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Miss Lou storyboard tells story of Jamaica’s most revered cultural icon

Published:Saturday | September 7, 2019 | 12:08 AMLynford Simpson/Gleaner Writer

There will be a special component to the 100-day centenary celebrations for the life of Jamaica’s most revered cultural icon, Louise Bennett-Coverley, courtesy of a storyboard that has been created by prominent businessman Kevin O’Brien Chang.

The storyboard will be a key part of the centenary celebrations, which got under way with the official launch on Sunday, September 1, by the minister of culture, gender, entertainment and sport, Olivia Grange, during a service at Coke Memorial Methodist Church in downtown Kingston.

O’Brien Chang told The Gleaner that he was inspired to create the storyboard for the country’s “greatest cultural icon” while talking to a member of staff of the Ministry of Culture, Gender, Entertainment and Sport, Joan Archibald, about Miss Lou.

“She mentioned that a young lady she knew said, ‘You know, I love Miss Lou, but I don’t know that much about her,’” O’Brien Chang shared.

“I thought, ‘That’s a common sentiment’. There are a lot of young people that have this great love, this great affection for Miss Lou, but they are not quite sure why, and you can’t blame them,” O’Brien Chang said.

He noted that the popular television show for children Ring Ding, which was hosted by Miss Lou and broadcast on the now-­defunct Jamaica Broadcasting Corporation on Saturdays, ended in about 1980.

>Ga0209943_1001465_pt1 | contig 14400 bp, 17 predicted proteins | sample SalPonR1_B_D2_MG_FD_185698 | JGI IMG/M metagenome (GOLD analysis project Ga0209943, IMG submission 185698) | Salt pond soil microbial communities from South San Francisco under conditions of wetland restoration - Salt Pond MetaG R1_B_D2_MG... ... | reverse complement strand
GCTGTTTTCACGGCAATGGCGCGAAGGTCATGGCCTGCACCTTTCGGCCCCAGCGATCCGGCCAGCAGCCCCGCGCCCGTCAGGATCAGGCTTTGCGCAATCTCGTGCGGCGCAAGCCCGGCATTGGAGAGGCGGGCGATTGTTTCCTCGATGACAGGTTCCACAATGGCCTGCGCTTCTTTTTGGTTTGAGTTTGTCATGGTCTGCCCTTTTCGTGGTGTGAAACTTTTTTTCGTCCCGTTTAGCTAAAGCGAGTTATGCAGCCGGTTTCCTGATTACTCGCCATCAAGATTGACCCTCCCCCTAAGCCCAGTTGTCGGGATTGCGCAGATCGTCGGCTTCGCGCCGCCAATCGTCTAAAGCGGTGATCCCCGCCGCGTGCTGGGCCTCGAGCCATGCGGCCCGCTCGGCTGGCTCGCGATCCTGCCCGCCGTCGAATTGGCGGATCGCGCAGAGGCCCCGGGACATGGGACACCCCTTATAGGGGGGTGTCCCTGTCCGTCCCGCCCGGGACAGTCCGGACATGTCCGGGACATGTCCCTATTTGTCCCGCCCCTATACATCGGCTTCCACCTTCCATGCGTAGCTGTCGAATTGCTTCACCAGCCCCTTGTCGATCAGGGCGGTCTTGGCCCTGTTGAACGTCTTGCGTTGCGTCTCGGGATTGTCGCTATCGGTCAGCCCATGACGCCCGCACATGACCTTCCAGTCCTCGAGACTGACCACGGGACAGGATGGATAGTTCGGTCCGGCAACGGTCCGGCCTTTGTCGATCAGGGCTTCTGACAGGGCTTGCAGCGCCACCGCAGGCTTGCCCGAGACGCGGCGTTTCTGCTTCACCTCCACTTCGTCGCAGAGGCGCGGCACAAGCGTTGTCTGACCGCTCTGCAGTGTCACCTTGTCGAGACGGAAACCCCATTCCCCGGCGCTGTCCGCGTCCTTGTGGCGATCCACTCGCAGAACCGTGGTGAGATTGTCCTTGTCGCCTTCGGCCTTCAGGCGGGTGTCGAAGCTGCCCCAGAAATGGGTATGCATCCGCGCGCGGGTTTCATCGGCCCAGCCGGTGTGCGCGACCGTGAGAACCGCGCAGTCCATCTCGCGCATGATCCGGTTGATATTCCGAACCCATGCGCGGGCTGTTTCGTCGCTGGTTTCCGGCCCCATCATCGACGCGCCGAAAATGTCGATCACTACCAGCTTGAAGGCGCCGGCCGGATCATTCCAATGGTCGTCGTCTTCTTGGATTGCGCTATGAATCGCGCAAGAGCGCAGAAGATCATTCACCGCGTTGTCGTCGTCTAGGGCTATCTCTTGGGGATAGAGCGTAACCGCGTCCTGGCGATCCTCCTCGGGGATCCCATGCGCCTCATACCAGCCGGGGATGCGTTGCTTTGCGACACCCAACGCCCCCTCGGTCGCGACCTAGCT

O’Brien Chang lamented that there were not many facts out there about Miss Lou, who died on July 26, 2007, at 87 years old.

“So I said to Joan, ‘We should work on a storyboard telling the people about Miss Lou in terms of her contribution to Jamaica’s cultural development’.

“We have been working on it, partnering with the Ministry of Culture, and so Fontana has come up with a storyboard, and we’re going to distribute it to all the schools in Jamaica,” said the businessman.

The Fontana director said that high schools, which number more than 150, will receive framed storyboards, while the more than 1,500 other schools, including those at the primary level, will receive storyboards that are laminated 11x17 copies.

“In this way, all the schools can know what Miss Lou was about – why as Jamaicans, we revere and love her.”

Said O’Brien Chang: “She created our culture almost single-handedly, making dialect acceptable, putting it in print in The Gleaner.”

The Fontana director, political and social commentator, and author pointed to the longevity of Miss Lou’s poems, like ‘Dutty Tuff’, which was written 77 years ago but still inspires young people, who like to perform it during the annual competition of the Jamaica Cultural Development Commission around the Emancipendence celebrations.

“The pride that Jamaicans have around the world, whether it is our athletes or musicians, that pride wasn’t there before Miss Lou,” he stated.

O’Brien Chang pointed out that when nobody spoke proudly in Jamaican dialect, when we were still a colony of Britain and ruled by the English, Miss Lou spoke out.

He said that by empowering the language, Miss Lou made Jamaicans proud of other aspects of their heritage.

The first paragraph of the storyboard states who Miss Lou was, including how she championed Jamaican culture longer than anyone else. It explains how she put Jamaican dialect in print nationally.

Paragraph two explains why Jamaicans respect and revere Miss Lou. This, O’Brien Chang explained, is because she “spoke to us and for us as no one before. She knew Jamaican culture better than anyone else. She inspired West Indian cultural emancipation”.

Paragraph three of the storyboard is in Miss Lou’s own words – ‘this is who I am’.

Paragraph four details how the cultural giant fought for black liberation in the same vein as Marcus Garvey, and, later, Peter Tosh and Bob Marley, whom she inspired.

Paragraph five highlights the national and global impact of Miss Lou.

“She made us proud to be Jamaican and created a culture that conquered the world,” O’Brien Chang said.

All universities in Jamaica, as well as Jamaican missions and embassies overseas, will be presented with framed copies of the Miss Lou storyboard.